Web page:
Williams speaks onstage at New York's Marquis Theatre at the opening night of "The Wiz" on Broadway.
Williams speaks onstage at New York’s Marquis Theatre at the opening night of “The Wiz” on Broadway.

John Nacion via Getty Images

“To be included in a story that I knew so well and that so many of us from so many races know so well meant a lot,” Williams said. “There’s a beautiful lyric that Ingrid has: ‘I am still in here.’ And no matter what the reality for a person with Alzheimer’s might be at a given moment, the person that you love is in there. So I knew it was going to be a beautiful healing and learning process for me.”

“The Wiz,” of which Williams is the sole director, presented a unique set of challenges. Last revived on Broadway in 1984, the musical was “a real time piece from the ’70s, a great time for Black culture,” she said. And despite its beloved score, a fusion of R&B, gospel and jazz, many of its references seemed dated by modern standards.

“I thought of my daughters, who are 12 and 13, and how they’d find ownership inside this story,” Williams said. Together with writer Amber Ruffin, she worked to update the show in ways that would “acknowledge the cultural impact that Blackness has had on fashion, music and dance,” but “didn’t feel like we’re trying too hard to make it hip.”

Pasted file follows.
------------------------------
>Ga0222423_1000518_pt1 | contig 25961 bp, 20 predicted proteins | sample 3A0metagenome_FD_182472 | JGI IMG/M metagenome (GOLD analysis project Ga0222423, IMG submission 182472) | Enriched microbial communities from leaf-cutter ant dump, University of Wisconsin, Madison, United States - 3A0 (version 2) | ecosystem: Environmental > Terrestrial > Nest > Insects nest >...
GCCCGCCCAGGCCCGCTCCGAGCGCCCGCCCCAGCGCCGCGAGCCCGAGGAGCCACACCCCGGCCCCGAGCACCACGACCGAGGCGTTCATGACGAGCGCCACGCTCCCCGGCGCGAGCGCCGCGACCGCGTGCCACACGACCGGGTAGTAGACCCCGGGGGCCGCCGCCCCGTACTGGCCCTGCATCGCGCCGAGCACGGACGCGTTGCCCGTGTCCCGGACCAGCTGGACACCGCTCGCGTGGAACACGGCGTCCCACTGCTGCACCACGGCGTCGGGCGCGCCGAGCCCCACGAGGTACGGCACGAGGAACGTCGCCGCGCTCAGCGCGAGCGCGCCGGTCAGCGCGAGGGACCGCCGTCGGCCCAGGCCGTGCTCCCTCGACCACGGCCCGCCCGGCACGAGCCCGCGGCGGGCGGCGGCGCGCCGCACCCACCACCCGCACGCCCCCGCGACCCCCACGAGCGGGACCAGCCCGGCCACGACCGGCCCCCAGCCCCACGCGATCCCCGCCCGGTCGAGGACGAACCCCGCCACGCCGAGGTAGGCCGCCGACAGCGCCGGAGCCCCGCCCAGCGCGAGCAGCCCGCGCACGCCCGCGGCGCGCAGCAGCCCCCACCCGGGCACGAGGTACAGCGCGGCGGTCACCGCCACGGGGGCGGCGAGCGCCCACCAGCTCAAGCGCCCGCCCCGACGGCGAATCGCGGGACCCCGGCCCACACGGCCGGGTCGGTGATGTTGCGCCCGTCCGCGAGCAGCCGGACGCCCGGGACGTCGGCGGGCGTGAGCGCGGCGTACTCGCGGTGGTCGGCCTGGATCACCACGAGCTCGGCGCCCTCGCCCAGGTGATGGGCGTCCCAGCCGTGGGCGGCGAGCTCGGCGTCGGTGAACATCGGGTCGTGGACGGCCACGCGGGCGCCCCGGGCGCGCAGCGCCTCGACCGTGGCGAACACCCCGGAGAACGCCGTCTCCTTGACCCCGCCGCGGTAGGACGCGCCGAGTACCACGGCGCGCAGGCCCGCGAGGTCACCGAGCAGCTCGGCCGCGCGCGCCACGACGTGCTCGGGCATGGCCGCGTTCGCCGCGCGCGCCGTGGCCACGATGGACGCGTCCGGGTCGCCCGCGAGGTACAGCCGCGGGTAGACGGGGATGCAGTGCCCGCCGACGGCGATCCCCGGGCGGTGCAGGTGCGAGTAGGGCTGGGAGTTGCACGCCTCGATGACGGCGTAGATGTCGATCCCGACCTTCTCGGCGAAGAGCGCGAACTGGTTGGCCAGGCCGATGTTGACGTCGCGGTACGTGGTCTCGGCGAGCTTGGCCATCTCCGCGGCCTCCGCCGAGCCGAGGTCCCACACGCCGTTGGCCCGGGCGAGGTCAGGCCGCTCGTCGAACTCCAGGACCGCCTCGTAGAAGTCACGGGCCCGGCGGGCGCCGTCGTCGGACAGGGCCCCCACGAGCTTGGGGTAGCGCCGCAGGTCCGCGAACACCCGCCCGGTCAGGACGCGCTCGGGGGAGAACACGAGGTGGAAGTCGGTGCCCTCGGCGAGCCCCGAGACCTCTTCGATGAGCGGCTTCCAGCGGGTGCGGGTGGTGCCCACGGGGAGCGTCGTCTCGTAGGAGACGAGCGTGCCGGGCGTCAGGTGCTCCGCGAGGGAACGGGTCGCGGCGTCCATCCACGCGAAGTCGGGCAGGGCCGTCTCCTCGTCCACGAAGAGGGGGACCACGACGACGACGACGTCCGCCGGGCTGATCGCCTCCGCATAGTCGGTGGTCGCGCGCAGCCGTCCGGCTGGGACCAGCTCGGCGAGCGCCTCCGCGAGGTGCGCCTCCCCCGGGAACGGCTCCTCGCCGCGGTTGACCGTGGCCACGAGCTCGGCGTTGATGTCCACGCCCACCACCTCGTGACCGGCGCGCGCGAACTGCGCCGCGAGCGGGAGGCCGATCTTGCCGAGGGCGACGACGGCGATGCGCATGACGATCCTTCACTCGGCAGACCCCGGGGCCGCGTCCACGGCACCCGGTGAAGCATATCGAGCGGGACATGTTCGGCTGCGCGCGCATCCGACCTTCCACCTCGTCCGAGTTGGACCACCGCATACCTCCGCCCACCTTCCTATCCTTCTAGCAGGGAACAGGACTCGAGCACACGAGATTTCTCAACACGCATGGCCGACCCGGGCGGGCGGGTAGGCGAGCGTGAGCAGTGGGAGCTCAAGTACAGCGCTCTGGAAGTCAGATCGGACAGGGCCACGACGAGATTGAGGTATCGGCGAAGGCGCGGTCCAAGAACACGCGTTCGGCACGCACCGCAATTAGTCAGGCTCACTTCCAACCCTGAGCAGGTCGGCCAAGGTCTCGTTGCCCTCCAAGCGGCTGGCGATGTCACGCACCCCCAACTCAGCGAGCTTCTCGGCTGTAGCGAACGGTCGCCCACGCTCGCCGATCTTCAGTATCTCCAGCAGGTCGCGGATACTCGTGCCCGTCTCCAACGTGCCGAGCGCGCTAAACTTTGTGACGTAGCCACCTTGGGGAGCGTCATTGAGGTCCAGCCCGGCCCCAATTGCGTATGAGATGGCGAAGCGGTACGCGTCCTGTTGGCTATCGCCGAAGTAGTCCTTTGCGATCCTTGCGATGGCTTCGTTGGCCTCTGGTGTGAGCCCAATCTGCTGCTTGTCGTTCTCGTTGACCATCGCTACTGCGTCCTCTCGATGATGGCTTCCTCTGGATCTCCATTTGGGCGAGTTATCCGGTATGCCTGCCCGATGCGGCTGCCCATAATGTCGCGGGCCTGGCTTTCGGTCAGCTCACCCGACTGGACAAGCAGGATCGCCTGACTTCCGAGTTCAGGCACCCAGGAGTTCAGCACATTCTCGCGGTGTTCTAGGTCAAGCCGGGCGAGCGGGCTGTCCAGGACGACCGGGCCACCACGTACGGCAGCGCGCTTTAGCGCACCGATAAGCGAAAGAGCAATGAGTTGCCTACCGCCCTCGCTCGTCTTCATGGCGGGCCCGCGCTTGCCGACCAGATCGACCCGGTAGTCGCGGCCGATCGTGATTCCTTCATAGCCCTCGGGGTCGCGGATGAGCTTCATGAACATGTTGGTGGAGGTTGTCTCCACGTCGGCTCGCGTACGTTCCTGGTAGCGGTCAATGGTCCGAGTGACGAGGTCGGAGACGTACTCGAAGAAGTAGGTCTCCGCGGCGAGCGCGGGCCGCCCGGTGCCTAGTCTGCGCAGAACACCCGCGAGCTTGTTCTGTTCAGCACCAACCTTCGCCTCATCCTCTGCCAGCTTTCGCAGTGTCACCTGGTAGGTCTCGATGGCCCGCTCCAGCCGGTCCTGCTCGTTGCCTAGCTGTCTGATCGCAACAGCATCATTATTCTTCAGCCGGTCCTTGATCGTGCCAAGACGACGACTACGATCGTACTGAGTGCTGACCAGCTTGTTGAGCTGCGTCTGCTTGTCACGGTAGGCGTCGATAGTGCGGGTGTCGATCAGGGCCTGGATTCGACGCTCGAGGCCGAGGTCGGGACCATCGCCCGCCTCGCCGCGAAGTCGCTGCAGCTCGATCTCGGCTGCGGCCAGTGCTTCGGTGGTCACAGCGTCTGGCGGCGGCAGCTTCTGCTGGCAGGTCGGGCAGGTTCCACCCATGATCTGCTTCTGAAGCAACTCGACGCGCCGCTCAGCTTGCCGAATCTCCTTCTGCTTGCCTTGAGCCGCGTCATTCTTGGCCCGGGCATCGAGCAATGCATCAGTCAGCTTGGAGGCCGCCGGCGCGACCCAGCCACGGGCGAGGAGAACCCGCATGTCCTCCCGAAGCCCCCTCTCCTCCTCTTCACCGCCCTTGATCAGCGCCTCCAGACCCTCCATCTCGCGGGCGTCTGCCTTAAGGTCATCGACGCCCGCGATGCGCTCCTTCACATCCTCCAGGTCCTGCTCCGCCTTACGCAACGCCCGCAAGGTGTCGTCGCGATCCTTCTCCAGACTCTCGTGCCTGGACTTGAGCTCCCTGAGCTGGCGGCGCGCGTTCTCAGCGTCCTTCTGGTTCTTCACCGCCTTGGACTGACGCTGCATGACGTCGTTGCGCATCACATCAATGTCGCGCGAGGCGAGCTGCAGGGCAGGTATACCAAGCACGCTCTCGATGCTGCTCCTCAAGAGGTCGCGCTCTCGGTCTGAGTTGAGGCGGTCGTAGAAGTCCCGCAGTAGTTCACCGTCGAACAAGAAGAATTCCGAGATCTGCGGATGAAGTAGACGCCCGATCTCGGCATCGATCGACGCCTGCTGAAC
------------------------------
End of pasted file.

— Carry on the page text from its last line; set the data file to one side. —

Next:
"The Wiz" has been given a fresh update to “acknowledge the cultural impact that Blackness has had on fashion, music and dance,” Williams said.
“The Wiz” has been given a fresh update to “acknowledge the cultural impact that Blackness has had on fashion, music and dance,” Williams said.

As a result, choreographer JaQuel Knight has reimagined “He’s the Wiz” ― a song performed after Dorothy is transported to Oz by a tornado that unexpectedly kills the Wicked Witch of the East ― as a New Orleans second-line parade. “Slide Some Oil to Me,” sung by the Tin Man (Phillip Johnson Richardson), now embraces a hip-hop vibe, while audiences might detect a hint of Mariah Carey’s signature riffs in Lewis’ chilling rendition of “Home,” the second-act showstopper.

The one-two punch of her Broadway directorial debut now behind her, Williams plans to “dive in and see every show” that’s opened on the Great White Way this season (there’s been a lot) before beginning work on a number of new, female-centric projects that are in early development.

Her advice to aspiring theater directors, she said, is simply to master the art of patience.

“I’ve got a good hustle. I’ve always had great faith and I’ve never been shy to work,” she said. “I never believed that it wouldn’t happen.”

Source link


In 3 Years Since Joining The Utah Jazz Ownership Group, Dwyane Wade Has Watched Its Valuation Go From $1.75B To $3.46B

Previous article

Richelieu Dennis’ Sundial Media Group, Which Is Home To Essence, Afropunk, And More, Acquires Refinery29

Next article


Leave a reply

Your email address will not be published. Required fields are marked *